August 5, 2013 at 6:15 PM
Some Mariner reaction to Montero suspension
Jack Zduriencik cleared up a few technicalities regarding the suspension of Jesus Montero. He will indeed serve it all this year, and despite the fact that it may end prior to the finish of the Mariner season, Zduriencik ruled out that he’ll play again this year. He said the working plan is for Montero to go to Arizona and be with their rookie league team in Arizona.
“He can stay down there and get all his necessary work in,” Zduriencik said. “He won’t be able to dress during games. He won’t participate in any on-field activities involving games. But there are some things he’s allowed to do. He can work out every day on the field, take batting practice, take infield practice, participate in simulated games.”
Before that, either Tuesday or Wednesday, Montero will meet with Zduriencik and team president Chuck Armstrong.
“I’m interested in sitting down to talk to him,” he said. “Chuck and I will have a one on one meeting with him. It will be interesting. We’ll just have a normal conversation. He’s going to pay the price. Hopefully we get it behind him, and he’s learned from it, and we go on and it’s about baseball again.”
I asked Zduriencik if this changes his evaluation of Montero’s future with the Mariners.
“I look at it as a bad mistake,” he said. “Once he serves his suspension, players get second chances. People in life get second chances. No matter what walk of life you’re in. I think in this particular case, once his suspension is over, we will view it as that. It will be behind him.”
I also asked him if he feared Montero’s power — his main tool — was a result of PEDs and not natural talent.
“I don’t think so, only because since the day the kid signed, when he was 15 years old, he was a known power hitter. He hit all the way through the minor league system. He’s always been known as a really, really good hitter. That would beg the question why you would do something at such a young age when you have such a promising future ahead of you.
“I think the biggest thing is we get the suspension served, we get this behind us, and we’ll treat him like any other player that’s paid a price for a mistake he’s made.”
Raul Ibanez had some strong comments as well about today’s suspensions.
“It’s terrible for the game. First and foremost, this is about the game. It’s about the integrity of the game. As a father of five children, it’s really difficult when I have an 11-year-old son who looks up to a lot of these players. He’s old enough to say, this person cheated, too.
“There’s life lessons in that as a father to say cheaters never prosper. It always comes back to get you. It’s a sad thing for the game of baseball, sad we have to spend so much time talking about this instead of talking about all the great things that go on in the game. It’s terrible.”
Asked to comment specifically about the fact that a teammate was suspended, Ibanez said, “If you do things that aren’t right, there’s a consequence, and this stuff is not right. It’s illegal, it’s wrong, and it’s cheating. There’s a consequence. There’s going to be a consequence for everyone that does what’s wrong.”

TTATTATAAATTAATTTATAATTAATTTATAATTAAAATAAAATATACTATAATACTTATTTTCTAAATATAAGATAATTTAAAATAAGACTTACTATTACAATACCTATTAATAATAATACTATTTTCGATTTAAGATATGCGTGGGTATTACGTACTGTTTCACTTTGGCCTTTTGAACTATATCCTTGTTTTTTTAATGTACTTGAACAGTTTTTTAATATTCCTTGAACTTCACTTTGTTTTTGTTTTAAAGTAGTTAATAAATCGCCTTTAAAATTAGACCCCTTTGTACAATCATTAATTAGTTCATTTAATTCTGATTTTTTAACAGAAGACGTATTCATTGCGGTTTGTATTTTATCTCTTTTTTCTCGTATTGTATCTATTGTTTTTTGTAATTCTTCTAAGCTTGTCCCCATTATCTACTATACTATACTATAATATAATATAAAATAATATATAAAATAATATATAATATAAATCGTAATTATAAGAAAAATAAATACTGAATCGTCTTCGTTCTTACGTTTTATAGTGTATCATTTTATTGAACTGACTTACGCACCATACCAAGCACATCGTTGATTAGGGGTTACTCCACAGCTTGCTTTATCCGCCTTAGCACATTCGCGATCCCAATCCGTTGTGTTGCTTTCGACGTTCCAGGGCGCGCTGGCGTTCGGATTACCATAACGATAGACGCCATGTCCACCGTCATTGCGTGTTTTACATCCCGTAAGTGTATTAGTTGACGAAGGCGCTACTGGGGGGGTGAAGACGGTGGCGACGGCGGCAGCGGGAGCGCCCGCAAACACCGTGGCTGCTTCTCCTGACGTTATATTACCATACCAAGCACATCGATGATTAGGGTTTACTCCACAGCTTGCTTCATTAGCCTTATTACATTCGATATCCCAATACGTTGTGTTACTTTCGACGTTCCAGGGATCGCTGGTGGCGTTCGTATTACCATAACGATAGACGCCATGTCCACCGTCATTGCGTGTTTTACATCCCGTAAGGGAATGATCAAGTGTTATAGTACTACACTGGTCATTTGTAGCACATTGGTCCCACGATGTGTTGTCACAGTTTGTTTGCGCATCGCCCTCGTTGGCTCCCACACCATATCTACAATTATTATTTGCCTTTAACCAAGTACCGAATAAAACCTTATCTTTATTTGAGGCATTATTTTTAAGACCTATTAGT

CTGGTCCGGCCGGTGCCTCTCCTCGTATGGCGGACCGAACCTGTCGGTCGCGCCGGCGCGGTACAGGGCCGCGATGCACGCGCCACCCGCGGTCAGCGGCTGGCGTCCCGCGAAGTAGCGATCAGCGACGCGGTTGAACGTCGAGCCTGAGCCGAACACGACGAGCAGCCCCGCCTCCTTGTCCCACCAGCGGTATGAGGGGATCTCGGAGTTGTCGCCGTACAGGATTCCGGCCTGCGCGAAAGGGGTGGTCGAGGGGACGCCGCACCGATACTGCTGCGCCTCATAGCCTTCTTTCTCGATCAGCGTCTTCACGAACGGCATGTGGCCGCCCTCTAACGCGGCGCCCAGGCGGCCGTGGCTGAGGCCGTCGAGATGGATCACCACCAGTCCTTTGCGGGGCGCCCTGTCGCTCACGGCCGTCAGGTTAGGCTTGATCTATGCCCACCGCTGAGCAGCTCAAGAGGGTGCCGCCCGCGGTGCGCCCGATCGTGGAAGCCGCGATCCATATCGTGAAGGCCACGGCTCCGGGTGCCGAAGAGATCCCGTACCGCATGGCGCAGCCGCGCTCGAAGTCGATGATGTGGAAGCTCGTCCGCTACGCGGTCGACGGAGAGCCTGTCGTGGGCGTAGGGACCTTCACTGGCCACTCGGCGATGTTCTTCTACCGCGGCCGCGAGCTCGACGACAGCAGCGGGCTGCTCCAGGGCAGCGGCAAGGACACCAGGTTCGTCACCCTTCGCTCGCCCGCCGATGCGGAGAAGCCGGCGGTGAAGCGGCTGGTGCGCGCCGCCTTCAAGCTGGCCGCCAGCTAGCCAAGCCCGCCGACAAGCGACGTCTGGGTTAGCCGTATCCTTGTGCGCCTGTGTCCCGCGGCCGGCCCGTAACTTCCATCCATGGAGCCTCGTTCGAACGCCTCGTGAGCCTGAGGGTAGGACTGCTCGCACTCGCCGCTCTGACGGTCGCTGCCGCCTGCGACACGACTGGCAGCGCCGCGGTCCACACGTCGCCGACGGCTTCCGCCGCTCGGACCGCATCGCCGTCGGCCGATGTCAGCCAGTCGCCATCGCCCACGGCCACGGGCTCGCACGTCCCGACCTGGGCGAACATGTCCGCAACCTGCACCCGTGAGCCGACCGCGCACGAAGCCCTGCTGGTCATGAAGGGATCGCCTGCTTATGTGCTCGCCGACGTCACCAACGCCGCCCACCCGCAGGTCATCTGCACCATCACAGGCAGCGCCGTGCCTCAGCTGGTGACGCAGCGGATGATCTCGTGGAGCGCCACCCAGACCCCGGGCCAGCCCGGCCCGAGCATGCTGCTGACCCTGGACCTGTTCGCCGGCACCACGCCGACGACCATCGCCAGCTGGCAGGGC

I asked Ibanez about the fact that players like himself, having an historic season at age 41, will now be under even more suspicion.
“The unfortunate part is a lot of people start looking at everyone like we’re all doing it. And that’s not fair to the overwhelming majority of us who have done it the right way, with integrity, and honor, and hard work, and will, and determination.
“There’s a great message to kids in this. Self discipline, outworking everybody, belief in yourself, will, determination, desire in doing things the right way. That’s the way to go about doing it. And that’s the message. When I grew up watching George Brett, I didn’t have to worry about this, but our kids today have to look at this garbage – and that’s what it is, garbage – and people that do things the wrong way. It’s disappointing.”
Ibanez said he would not be averse to toughening the penalty against those caught violating the drug policy.
“I can’t fathom why,” he said, speaking of players who cheat. “Just why. I can’t fathom why. When it’s a simple formula, but it’s not easy to execute. It’s simple in that, work your ass off. Do everything right. Find the training regimen for you. Find the appropriate therapeutic regimens for you. Be determined to succeed. It’s simple, but it’s not easy to maintain the discipline and hard work to do it.
“If they made the punishment worse, I’m not going to get on a soapbox and say I want them to do this or that. But I’m all for it, yeah.”
Asked his reaction to former teammate Alex Rodriguez, Ibanez said, “Disappointed. It’s disappointing, this whole thing, and it’s terrible for the game of baseball. I think it’s a sad day for baseball. But the flip side of that, if you look at it statistically, it still proves that the overwhelming majority of us are clean and have done it the right way. I try to focus on that and move forward.”